You all are eating the tender grass.
You don't like the grass over there?
As a livestock grower, you are a grass grower.
[gentle music] We're at Blackwell's Farm, located here in the Piedmont region of North Carolina.
I'm a co-owner with my brother Seth Blackwell.
We were born and raised here on the farm.
We spent time in corporate America, the both of us, and we returned to the family farm.
We are multi-generational farmers from a multi-generational farming family.
We basically raise beef cattle and seasonal specialty crops.
We're gonna give 'em some apples today.
We're gonna give 'em a treat.
How do I feel about my cows?
I love my cows.
My cows are my friends, okay?
[gentle uplifting music] This, what you're looking at right here, is Daikon radishes.
That's mainly turnip greens in there.
And if you go all the way up the hill it's all mustard green.
It's a totally different picture, it's a different scenario, it's a different process when it comes to farming.
It used to be we would get days of rain.
Now it's kinda like a downpour.
It comes all within a limited time period.
We didn't experience those extremes.
We did have drought times, you know, growing up, where things had to be watered through irrigation.
But today it's an ongoing pattern.
- Climate change is gonna affect growers in very different ways depending where you are in the United States.
Here in North Carolina, we have some predictions on what's gonna happen.
So we're gonna see, maybe annually, the same amount of rainfall, but it'll be distributed very differently.
- It's also predicted that droughts are going to be much more common, much more intense, and last for longer duration.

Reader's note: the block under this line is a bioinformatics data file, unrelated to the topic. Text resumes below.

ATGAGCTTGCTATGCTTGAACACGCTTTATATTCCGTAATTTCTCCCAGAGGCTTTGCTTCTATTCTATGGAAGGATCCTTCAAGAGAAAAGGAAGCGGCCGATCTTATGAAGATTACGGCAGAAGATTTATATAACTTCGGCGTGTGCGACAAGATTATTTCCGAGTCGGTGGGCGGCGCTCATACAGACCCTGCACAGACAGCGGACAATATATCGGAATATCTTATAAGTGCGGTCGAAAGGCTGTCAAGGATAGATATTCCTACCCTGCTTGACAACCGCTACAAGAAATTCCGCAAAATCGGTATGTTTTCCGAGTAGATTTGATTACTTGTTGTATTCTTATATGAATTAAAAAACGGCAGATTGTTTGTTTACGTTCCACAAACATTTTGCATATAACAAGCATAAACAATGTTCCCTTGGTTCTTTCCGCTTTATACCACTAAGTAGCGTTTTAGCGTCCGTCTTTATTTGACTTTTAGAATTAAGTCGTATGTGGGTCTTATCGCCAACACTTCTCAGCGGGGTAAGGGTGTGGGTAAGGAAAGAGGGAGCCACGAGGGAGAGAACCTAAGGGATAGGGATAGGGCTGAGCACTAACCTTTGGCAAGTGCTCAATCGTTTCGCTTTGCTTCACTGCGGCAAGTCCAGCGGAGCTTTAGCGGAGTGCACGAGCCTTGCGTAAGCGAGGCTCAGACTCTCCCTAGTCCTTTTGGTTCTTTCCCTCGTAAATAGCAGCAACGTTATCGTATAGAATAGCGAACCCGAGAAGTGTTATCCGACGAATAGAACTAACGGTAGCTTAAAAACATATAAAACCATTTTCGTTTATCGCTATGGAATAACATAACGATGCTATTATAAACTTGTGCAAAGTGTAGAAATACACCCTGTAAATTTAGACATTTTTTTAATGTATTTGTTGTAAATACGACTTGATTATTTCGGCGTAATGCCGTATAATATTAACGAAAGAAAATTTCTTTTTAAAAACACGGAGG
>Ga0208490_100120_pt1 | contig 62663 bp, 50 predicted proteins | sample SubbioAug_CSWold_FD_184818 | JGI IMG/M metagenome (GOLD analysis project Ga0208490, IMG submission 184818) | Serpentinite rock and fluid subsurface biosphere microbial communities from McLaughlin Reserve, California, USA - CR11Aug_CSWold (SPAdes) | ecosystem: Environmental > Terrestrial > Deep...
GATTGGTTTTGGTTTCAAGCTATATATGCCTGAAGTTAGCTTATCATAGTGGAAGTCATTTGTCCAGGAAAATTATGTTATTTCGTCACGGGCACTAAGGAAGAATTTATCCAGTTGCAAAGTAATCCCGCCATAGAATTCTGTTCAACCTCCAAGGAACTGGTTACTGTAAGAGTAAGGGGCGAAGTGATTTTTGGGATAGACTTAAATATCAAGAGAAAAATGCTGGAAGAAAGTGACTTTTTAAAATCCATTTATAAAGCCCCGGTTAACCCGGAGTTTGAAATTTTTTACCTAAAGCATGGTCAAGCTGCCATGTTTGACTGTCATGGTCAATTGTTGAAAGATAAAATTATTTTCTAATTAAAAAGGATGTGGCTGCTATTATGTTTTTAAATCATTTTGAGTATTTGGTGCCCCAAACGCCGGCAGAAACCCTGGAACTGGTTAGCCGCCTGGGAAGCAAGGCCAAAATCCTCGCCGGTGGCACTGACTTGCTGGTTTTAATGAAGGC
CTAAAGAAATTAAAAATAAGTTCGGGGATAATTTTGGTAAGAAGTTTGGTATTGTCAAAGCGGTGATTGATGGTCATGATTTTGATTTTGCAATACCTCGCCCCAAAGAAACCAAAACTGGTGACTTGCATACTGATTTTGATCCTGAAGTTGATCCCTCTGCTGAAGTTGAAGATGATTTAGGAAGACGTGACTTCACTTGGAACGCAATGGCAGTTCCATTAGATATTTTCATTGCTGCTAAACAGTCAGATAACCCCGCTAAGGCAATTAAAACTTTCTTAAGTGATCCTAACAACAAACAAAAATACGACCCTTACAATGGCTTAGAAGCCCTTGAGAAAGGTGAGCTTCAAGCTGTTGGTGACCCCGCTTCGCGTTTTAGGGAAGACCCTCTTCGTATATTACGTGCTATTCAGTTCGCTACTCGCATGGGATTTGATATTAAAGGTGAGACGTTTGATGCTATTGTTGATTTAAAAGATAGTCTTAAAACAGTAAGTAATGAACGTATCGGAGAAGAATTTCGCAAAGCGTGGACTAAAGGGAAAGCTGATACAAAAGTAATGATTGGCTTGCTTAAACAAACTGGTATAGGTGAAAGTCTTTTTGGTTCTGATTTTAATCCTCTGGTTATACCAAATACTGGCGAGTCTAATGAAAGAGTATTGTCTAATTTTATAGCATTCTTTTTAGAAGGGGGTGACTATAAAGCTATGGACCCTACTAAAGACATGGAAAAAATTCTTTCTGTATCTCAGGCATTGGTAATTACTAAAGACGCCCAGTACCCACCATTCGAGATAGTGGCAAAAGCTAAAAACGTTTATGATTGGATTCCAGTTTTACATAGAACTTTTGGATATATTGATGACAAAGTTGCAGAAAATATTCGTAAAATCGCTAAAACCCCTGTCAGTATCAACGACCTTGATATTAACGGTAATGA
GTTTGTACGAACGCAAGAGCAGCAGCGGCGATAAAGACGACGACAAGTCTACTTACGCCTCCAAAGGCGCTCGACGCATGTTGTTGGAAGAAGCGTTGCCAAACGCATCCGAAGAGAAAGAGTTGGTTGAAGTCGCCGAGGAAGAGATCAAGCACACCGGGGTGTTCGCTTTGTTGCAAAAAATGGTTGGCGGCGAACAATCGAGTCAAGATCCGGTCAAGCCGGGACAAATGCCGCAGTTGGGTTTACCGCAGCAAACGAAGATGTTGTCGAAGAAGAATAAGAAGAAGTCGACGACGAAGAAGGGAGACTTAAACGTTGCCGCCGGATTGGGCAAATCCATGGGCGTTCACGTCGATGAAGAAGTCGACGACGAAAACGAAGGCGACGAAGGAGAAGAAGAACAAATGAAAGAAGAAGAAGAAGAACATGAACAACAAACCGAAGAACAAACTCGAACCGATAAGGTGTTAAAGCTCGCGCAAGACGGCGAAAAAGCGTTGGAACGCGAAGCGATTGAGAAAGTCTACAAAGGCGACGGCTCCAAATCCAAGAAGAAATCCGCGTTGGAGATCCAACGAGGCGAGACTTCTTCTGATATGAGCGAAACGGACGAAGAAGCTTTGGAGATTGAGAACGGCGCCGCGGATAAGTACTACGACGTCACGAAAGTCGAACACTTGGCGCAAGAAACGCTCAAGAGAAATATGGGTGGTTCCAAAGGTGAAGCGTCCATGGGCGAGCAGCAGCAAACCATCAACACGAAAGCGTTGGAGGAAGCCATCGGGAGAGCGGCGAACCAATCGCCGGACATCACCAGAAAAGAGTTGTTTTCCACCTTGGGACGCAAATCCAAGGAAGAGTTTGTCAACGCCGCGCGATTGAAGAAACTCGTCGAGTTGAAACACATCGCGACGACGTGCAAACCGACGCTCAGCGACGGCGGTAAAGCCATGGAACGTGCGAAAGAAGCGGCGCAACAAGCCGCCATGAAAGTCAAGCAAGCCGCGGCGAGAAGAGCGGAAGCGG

When precipitation does happen, you wanna ensure that it gets into the ground.
- We were always taught you had to turn the land, you need to turn it 18 inches or so, you need to allow it to rest for the winter.
I looked at the fields of where we were with our crops that we were planting.
And I said in order for this to work with extreme weather changes and the patterns that we are now confronted with, we're gonna have to go with a no-till to limited till process.
We need to do less disturbance of the land.
- Tillage is a way of cultivating the soil or preparing it for a seed bed.
It warms the soil in the springtime.
It also can dry out the soil if it's too wet, and then it also reduces weed pressure in that soil system.
- [Alex] There are advantages of tilling in terms of, you know, seed bed preparation, but the trade off is you've broken up the soil, all the aggregates, all the soil structure is damaged.
You're losing organic matter and then the soil becomes less productive over time.
So we're standing in one of the few long-term studies here in North Carolina, looking at the impact of soil management, in particular, tillage.
- The study started in 1984 by two researchers at NC State, Paul Denton and Michael Wagger.
And they were interested in better understanding how conservation tillage could potentially prevent erosion in these really erodible landscapes of the Piedmont.
Within this field, we have randomized tillage treatments.
- Looking at things as intense as moldboard plow, where we flip the soil over completely, down to 8 to 12 inches.
Heavily disturbed versus chisel plowing, kind of semi disturbed.
And then disking, which is kind of middle ground when compared to no-till, which is where we do not touch the soil.
The only interaction we have with the soil is when we plant the crops in this tiny slot.
So, leave it be.
So this is a great example, kind of showing the dramatic differences between tillage sites over the long term.
On the left here, up higher, you can see this is the no-till site, hasn't been tilled for 38 years.
On the right here, is the moldboard plow, which again was heavily disturbed, and we've lost, you know, 1/2 foot of soil from erosion, and soil organic matter being lost.